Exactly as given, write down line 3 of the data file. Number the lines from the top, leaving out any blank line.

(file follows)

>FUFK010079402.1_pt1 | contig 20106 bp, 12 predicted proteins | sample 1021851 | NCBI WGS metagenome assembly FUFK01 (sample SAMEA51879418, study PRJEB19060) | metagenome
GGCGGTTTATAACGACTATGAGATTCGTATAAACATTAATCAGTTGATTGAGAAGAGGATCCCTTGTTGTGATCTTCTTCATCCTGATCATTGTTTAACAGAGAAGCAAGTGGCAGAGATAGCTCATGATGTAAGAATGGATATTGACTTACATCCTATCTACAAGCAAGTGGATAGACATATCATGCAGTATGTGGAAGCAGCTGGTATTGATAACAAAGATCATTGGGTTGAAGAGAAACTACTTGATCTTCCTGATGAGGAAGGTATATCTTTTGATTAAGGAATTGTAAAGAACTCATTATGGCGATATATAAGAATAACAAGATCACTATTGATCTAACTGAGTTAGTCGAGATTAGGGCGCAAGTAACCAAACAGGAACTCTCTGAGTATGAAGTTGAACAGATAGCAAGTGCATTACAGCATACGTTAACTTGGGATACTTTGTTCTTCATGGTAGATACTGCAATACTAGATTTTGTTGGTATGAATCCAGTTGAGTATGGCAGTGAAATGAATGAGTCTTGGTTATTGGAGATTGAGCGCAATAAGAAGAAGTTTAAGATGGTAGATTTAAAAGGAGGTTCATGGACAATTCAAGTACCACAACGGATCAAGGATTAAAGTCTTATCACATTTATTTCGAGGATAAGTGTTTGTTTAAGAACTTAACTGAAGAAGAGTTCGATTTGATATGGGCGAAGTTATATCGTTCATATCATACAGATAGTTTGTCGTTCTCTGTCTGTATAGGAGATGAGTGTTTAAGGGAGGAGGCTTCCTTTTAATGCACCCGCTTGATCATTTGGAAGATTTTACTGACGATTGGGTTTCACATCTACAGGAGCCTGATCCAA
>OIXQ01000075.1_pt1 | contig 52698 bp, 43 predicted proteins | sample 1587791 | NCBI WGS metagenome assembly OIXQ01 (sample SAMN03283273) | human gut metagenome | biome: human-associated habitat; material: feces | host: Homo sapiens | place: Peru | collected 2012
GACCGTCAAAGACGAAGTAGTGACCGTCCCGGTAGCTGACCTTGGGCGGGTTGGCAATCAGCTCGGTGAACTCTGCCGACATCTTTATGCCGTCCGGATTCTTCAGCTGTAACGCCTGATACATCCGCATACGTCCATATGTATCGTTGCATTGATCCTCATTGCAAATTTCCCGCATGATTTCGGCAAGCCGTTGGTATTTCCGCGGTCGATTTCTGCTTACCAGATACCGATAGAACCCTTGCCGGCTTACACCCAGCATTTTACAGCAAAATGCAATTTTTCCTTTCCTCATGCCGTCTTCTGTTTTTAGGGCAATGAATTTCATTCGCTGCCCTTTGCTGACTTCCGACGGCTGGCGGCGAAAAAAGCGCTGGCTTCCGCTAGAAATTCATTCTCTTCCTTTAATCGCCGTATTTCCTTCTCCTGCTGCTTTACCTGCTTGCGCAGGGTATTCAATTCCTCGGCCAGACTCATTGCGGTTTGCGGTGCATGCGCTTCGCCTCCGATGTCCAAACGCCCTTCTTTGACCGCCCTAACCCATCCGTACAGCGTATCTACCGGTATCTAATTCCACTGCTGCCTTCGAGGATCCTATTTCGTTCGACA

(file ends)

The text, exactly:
>OIXQ01000075.1_pt1 | contig 52698 bp, 43 predicted proteins | sample 1587791 | NCBI WGS metagenome assembly OIXQ01 (sample SAMN03283273) | human gut metagenome | biome: human-associated habitat; material: feces | host: Homo sapiens | place: Peru | collected 2012